Results and discussion
Gaze analysis
Overall bias of gaze toward the inside or outside of the bend is captured by the mean constant error from the road center (see Figure 2). A two-way repeated measures ANOVA revealed that gaze was significantly more biased away from the center of the road on wider roads ( F(1,6) = 41.82, p < .01). There was no significant main effect of road curvature on gaze bias. 
Figure 2
 
Mean bias (constant error) of gaze from the centerline, for each roadway. Positive figures reflect bias toward the inside of the bend; negative figures reflect bias toward the outside of the bend. Error bars = standard errors.
Figure 2
 
Mean bias (constant error) of gaze from the centerline, for each roadway. Positive figures reflect bias toward the inside of the bend; negative figures reflect bias toward the outside of the bend. Error bars = standard errors.
Binned data (see Figure 3) also highlights the general bias of gaze toward the inside of the bend on all roadways, though it is apparent that the majority of time was spent looking at the center of the road and the region between the center and the inside edge. A relatively small proportion of time was spent looking in the tangent point zones of each roadway (W3 R60: 20%; W3 R120: 16%; W6 R60: 9%; W6 R120: 7%), much less than the 80% reported by Land and Lee (1994). Participants looked toward the tangent point significantly more on 3-m-wide compared with 6-m-wide roads (F(1,6) = 10.51, p < .05); there were no significant differences in the level of tangent point fixation based on curvature. 
Figure 3
 
Distribution of gaze across each roadway in the free-gaze condition. Data averaged across the entire roadway and across the first 2 s of the bend are displayed. The zone containing the tangent point is marked with hatched lines on each bar. All zones are 0.75 m (∼2.4° visual angle) in size; there are five zones across the 3-m roadway and nine zones across the 6-m roadway. The center zone spans the (invisible) centerline of the road, 0.375 m either side. The far inside (red; tangent point on 6 m roads) and far outside (dark blue) zones span the 6 m road edges. The pale orange (tangent point on 3 m roads) and pale blue zones span the 3 m road edges.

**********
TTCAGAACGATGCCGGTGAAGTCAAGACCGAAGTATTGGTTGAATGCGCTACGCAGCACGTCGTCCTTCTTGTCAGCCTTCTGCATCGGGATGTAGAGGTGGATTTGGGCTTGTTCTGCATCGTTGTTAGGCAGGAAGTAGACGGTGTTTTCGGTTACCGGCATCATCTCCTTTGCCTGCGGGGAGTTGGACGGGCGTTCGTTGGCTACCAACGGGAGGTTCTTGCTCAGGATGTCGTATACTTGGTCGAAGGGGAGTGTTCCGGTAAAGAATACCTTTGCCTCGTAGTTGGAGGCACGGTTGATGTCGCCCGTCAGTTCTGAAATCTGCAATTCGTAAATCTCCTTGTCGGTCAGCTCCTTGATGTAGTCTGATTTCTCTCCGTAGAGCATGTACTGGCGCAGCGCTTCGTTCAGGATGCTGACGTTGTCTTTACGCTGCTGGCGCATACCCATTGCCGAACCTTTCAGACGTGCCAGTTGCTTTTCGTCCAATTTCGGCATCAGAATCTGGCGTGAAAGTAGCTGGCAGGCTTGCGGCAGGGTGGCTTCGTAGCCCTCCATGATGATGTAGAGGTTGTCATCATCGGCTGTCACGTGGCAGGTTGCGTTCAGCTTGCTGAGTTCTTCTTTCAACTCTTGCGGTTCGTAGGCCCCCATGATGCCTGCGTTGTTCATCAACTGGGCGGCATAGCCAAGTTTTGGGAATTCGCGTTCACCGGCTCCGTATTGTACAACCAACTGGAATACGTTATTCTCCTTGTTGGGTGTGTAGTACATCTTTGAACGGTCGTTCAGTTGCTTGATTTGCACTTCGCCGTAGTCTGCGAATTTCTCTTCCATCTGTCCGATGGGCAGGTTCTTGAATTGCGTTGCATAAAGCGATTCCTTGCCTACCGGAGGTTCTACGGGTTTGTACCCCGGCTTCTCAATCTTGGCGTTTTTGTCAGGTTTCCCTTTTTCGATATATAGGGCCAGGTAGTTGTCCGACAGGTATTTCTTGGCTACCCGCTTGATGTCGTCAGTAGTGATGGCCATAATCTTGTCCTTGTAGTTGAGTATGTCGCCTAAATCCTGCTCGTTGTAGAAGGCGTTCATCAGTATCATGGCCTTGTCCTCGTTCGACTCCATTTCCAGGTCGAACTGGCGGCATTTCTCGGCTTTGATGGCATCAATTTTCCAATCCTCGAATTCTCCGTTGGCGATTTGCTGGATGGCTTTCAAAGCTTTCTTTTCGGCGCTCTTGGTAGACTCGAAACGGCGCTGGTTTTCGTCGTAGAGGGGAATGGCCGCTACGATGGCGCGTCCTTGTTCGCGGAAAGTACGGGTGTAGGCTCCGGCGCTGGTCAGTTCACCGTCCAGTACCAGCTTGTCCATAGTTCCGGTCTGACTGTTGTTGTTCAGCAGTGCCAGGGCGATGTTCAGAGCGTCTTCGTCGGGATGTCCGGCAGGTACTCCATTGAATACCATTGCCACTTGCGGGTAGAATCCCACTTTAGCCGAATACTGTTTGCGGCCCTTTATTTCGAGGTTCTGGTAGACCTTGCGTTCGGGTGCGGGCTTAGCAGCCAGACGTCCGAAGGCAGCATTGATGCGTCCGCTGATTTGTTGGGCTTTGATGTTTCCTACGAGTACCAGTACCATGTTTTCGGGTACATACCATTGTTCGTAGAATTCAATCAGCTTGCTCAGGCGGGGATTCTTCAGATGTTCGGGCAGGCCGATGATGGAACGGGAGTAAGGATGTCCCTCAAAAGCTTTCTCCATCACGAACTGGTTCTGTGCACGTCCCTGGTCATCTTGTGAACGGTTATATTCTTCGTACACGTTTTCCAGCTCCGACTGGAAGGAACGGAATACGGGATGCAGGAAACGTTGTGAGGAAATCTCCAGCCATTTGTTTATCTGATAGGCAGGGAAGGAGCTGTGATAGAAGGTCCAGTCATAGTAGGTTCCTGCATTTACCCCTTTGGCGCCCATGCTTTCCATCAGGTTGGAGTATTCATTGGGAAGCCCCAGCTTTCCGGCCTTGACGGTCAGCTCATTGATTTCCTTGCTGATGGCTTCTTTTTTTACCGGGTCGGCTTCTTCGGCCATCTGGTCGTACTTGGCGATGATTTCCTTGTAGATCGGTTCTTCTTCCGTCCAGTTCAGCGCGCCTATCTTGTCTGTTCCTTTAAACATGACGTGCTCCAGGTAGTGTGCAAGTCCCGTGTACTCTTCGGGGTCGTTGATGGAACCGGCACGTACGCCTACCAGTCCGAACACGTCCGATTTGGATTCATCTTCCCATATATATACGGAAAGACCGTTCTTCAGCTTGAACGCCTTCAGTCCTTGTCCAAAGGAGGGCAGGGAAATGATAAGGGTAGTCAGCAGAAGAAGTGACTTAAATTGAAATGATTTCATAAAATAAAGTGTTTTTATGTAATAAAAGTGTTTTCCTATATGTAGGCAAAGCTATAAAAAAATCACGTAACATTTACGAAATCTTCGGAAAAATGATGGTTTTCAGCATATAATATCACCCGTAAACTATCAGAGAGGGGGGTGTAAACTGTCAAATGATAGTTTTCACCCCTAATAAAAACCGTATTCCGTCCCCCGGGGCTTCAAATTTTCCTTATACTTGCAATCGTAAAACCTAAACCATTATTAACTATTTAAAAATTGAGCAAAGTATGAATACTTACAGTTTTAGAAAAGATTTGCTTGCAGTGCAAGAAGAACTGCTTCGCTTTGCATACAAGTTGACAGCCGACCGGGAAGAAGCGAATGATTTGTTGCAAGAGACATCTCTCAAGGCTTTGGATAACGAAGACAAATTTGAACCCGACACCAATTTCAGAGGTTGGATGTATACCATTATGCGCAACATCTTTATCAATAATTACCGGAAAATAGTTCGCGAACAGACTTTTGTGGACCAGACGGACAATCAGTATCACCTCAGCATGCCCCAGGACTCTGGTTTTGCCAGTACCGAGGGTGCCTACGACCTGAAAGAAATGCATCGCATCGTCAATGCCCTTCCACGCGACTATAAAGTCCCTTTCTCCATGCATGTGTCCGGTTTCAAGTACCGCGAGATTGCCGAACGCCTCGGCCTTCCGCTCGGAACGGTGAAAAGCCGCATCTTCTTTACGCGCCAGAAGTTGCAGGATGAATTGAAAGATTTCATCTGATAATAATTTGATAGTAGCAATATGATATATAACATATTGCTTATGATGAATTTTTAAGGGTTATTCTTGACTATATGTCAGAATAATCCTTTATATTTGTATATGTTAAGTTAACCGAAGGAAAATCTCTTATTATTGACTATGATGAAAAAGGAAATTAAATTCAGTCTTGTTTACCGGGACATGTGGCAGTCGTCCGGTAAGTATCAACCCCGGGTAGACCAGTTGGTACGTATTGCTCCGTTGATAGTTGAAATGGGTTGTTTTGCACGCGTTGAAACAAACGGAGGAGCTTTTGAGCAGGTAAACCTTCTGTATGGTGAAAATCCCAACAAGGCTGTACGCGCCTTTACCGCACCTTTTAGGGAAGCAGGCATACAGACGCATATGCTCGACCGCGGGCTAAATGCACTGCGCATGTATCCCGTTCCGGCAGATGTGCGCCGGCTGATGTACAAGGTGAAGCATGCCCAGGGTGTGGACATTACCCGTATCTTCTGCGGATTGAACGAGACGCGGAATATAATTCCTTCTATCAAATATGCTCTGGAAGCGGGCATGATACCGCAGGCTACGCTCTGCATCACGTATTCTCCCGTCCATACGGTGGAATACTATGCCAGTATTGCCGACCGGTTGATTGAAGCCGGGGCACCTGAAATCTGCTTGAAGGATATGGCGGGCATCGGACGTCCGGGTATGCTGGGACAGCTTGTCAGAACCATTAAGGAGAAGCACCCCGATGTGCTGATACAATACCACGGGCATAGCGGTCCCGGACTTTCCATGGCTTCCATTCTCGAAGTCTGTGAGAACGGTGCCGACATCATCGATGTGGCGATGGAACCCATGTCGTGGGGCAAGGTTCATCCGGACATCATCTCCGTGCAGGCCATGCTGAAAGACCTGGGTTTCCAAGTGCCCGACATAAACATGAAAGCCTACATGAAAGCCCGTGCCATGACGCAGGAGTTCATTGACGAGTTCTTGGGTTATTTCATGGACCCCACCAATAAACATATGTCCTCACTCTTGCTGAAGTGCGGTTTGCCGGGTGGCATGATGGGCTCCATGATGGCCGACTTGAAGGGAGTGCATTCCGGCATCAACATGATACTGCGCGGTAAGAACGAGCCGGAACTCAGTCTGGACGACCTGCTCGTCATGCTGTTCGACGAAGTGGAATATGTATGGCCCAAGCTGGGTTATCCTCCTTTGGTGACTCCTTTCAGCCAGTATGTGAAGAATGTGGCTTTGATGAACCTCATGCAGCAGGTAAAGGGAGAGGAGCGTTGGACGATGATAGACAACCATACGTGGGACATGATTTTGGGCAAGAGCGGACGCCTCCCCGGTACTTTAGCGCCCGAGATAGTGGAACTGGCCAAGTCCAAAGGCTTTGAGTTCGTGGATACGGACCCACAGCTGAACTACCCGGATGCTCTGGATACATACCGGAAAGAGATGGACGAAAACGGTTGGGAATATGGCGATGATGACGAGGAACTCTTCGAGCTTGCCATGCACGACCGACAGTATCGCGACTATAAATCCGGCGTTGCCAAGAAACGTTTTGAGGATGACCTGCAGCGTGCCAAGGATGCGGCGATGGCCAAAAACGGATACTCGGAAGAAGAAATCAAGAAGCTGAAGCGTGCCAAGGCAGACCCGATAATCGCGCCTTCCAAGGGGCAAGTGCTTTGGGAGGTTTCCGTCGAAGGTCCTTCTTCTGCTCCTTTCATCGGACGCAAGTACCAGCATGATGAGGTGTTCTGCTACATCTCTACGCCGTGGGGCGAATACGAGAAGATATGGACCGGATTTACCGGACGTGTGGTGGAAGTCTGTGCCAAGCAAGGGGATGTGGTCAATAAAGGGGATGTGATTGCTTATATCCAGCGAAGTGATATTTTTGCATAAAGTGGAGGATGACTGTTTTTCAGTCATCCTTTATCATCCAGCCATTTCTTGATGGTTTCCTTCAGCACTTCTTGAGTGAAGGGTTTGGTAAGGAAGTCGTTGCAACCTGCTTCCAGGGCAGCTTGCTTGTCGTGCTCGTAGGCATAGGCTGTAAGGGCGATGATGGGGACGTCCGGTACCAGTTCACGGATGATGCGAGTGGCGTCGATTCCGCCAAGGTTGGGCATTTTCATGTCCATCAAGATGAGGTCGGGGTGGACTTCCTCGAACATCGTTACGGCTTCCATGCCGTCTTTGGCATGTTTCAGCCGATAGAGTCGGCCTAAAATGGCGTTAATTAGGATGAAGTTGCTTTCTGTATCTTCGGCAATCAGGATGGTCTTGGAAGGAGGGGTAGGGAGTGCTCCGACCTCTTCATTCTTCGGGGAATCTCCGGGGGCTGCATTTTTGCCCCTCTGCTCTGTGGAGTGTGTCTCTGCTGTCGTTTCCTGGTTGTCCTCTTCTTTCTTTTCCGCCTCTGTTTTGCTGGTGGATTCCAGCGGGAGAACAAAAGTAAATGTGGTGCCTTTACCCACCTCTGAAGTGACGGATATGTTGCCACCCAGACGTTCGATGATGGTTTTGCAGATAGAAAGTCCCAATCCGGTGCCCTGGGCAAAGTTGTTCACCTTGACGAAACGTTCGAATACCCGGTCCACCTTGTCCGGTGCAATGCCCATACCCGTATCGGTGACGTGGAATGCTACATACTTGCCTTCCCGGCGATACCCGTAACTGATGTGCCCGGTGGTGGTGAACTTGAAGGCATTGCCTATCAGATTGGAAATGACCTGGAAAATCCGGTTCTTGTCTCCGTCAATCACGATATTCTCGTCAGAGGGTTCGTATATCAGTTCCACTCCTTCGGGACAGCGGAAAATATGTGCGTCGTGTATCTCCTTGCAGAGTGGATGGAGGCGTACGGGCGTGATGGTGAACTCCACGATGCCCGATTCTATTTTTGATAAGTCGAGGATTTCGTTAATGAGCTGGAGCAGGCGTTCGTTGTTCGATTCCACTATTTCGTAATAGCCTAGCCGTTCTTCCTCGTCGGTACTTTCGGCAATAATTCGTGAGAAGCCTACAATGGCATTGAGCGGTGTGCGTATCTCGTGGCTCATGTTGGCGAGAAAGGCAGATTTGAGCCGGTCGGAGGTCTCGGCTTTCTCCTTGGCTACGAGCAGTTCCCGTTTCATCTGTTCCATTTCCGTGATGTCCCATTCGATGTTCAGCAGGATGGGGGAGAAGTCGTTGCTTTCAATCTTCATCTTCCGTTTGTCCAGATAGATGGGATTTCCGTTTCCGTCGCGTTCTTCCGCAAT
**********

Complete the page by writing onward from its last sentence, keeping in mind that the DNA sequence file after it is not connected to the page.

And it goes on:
Figure 3
 
Distribution of gaze across each roadway in the free-gaze condition. Data averaged across the entire roadway and across the first 2 s of the bend are displayed. The zone containing the tangent point is marked with hatched lines on each bar. All zones are 0.75 m (∼2.4° visual angle) in size; there are five zones across the 3-m roadway and nine zones across the 6-m roadway. The center zone spans the (invisible) centerline of the road, 0.375 m either side. The far inside (red; tangent point on 6 m roads) and far outside (dark blue) zones span the 6 m road edges. The pale orange (tangent point on 3 m roads) and pale blue zones span the 3 m road edges.
Land and Lee (1994) suggested that the highest proportion of tangent point fixation can be found in the initial stages of a bend. Gaze patterns for the first 2 s of the bend were therefore examined for each roadway; Figure 3 indicates that gaze patterns across the first few seconds of the bend were very similar to those averaged across the entire bend, suggesting that averaging across the entire bend did not underestimate the level of tangent point fixation. 
Steering analysis
Overall steering bias toward the inside or the outside of the bend is captured by the mean constant error (see Figure 4A). A two-way repeated measures ANOVA indicated that participants exhibited significantly greater oversteer on wider ( F(1,6) = 69.67, p < .001) and more curvy roads ( F(1,6) = 23.29, p < .004). 
Figure 4a, 4b
 
Mean deviation of free-gaze steering from the centerline for each roadway condition. (a) Mean bias (constant error) of steering from the road center (positive figures reflect bias toward the inside of the bend; negative figures reflect bias toward the outside of the bend). (b) Steering precision (root mean squared error). Error bars = standard errors.
Figure 4a, 4b
 
Mean deviation of free-gaze steering from the centerline for each roadway condition. (a) Mean bias (constant error) of steering from the road center (positive figures reflect bias toward the inside of the bend; negative figures reflect bias toward the outside of the bend). (b) Steering precision (root mean squared error). Error bars = standard errors.